Based on these numbers, it seems clear that the American middle class was (and is) nothing but a means to an end for Obama.

It also seems clear that rich or poor, Obama's plan to "rescue" the American economy involves taxing all of us back to the Stone Age.

Howard Rich is chairman of Americans for Limited Government

Tuesday, October 13, 2009


"Removal of Zelaya was constitutional": UN

UN experts concluded that there was no coup in Honduras





The study of the crisis in Honduras coincided with that conducted by the Library of Congress *** The study of the political crisis in Honduras was endorsed with official information received by the UN experts in the country visit last week coincided with the foreign ministers of the OAS. Washington, USA. A study by the Department of Political Affairs of the United Nations Organization (UNO) on the causes of the crisis in Honduras, concluded that the removal of President Manuel Zelaya, "was constitutional under the laws of the country," confirmed officials of that agency.

This version was officially known today by senior UN officials, which also coincides with the study prepared by the Library of Congress, which looked at by his side, the situation that generated and maintained in a political crisis in Honduras.

The document of the study by the Department of Political Affairs of the UN, with other information base (another truth) received at the last visit to Honduras, where it converged with representatives of the Organization of American States (OAS) and took advantage to meet other scenarios that were unclear.

The information on this collegial resolution of these experts, was provided to, official sources and pressures inferred strategies that promote the former foreign minister Patricia Rhodes and the permanent representative of Venezuela in the Permanent Council to seek more sanctions against Honduras and require the return of former President Zelaya, which warned of "an ultimatum" to this October 15.

"These gentlemen are pressing and have invoked a special assembly to the Security Council, but there has been no response to date, they were awaiting the results of their own studies on the situation in Honduras, which has remained divided Washington "spoke the interviewee.

"The conclusion of the report clearly says that the removal of President Zelaya was constitutional. This confirms that there was no coup and strengthens the position of President Barack Obama, who never rushed to judge the situation in Honduras, as did Secretary of State Hillary Clinton who rushed to condemn the Honduran people, pressed by foreign ministers the OAS, "he said.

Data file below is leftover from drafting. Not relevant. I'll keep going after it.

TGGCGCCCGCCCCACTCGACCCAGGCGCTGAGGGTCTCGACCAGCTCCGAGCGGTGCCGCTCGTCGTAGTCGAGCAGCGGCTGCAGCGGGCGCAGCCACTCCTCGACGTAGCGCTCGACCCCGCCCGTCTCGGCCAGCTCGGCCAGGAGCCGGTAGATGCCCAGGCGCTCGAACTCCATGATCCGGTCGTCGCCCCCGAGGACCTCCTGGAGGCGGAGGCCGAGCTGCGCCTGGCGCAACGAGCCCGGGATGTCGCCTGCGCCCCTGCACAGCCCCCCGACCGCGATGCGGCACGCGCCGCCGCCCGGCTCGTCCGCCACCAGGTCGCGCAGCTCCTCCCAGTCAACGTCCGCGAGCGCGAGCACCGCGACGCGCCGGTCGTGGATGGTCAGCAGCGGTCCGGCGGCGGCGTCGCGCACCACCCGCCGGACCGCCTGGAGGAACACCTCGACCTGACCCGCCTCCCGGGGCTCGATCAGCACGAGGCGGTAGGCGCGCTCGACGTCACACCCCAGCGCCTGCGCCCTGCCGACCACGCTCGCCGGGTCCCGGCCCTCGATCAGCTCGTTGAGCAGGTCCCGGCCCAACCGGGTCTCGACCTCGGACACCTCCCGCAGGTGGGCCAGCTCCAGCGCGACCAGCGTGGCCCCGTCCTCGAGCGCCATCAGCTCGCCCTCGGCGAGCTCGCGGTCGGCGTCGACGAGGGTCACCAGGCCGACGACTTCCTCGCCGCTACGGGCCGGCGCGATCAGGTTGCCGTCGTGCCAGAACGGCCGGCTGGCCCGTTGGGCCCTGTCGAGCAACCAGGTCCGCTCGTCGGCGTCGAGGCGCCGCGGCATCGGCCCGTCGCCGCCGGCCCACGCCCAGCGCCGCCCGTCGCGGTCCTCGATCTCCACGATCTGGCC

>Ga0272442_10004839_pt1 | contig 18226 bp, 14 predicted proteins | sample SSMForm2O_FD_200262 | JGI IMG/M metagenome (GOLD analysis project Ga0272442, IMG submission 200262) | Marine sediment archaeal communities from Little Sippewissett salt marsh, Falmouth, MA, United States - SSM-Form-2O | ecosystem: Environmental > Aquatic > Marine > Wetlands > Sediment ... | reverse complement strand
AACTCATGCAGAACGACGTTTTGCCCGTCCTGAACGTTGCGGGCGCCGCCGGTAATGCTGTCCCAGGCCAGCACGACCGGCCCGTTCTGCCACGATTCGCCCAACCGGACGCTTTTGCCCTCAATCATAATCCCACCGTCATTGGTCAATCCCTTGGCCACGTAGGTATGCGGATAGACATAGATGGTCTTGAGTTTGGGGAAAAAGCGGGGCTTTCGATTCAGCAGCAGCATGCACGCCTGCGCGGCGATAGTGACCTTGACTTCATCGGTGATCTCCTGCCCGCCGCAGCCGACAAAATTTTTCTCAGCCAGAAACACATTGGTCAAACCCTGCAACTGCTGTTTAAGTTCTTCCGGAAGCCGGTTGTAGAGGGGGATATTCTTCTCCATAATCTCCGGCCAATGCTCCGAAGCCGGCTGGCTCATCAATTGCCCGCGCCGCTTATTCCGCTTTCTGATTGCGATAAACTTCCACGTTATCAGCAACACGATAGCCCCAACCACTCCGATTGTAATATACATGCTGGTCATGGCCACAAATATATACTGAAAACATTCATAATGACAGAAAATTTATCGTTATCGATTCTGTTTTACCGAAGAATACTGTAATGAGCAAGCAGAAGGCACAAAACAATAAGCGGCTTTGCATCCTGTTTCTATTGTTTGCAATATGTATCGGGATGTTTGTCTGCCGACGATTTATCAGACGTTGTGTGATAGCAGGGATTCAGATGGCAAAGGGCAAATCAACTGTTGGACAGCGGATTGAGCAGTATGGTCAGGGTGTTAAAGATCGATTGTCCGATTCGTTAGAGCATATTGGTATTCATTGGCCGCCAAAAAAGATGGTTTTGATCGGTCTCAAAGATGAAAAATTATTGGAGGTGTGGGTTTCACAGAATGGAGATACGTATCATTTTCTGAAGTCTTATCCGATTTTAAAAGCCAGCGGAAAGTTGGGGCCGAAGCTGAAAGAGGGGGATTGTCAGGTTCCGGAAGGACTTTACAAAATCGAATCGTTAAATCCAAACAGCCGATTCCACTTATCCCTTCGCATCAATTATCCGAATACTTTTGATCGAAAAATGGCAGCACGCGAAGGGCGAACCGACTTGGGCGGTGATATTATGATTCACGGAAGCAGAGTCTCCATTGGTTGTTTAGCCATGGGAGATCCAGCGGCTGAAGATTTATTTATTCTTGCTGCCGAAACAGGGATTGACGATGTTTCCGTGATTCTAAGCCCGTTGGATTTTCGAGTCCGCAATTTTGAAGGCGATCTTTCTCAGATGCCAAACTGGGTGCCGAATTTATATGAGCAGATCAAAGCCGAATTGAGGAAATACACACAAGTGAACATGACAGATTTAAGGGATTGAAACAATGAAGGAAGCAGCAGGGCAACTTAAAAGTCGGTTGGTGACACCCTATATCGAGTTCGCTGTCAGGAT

The demands of the former chancellor Rhodes in Washington, according to experts, have been grounded in order "to the international community's sanctions against the de facto regime" and further claimed "strong" countries not to recognize the coup government under any circumstances.

"Most of the Member States of the United Nations, after meeting other settings and information now agree that they would not support any resolution of the UN General Assembly to seek penalties for Honduras," summarized by referring to this study by the Department of UN Political Affairs, which concluded that the removal of President Zelaya was constitutional, the same study agrees in most points with the study prepared by the Library of Congress.

Thursday, October 8, 2009

Could Sen. Obama’s Dire Warnings Be President Obama’s Current Plan?



Sunday, October 4, 2009


US President Barack Obama's "inspirational" speech at the UN included more than a few passages about the Middle East conflict. He expressed the hope for "a just and lasting peace between Israel, Palestine, and the Arab world," a wish shared by all Israelis. Upon closer look at some of the president's statements, several question marks arise.

Obama addresses the 64th session of the General Assembly at United Nations headquarters. The speech didn't, for instance, mention Islamic fundamentalism or Jihadism, the principal reasons for instability in the Middle East and beyond. Nor did it condemn the Arab world's refusal to acknowledge the Jewish people's right to a state of its own.

No less problematic, his reference to ending "the occupation that began in 1967" puts history on its head, as it implies, perhaps unintentionally, that Israel's occupation of the West Bank is the cause of the Arab-Israeli conflict. This clearly inverts cause and effect.

As the writer and historian Simon Schama wrote, history should endeavor "to disentangle fact from fable," also reminding us that one of America's Founding Fathers, John Adams, had said "Facts are stubborn things." Well, the facts regarding the conflict in the Holy Land, though often deliberately or inadvertently distorted or ignored , are indeed "stubborn." Terrorist activities against Israel had started years before the "occupation," and the PLO commitment to the destruction of the Jewish state was founded in 1964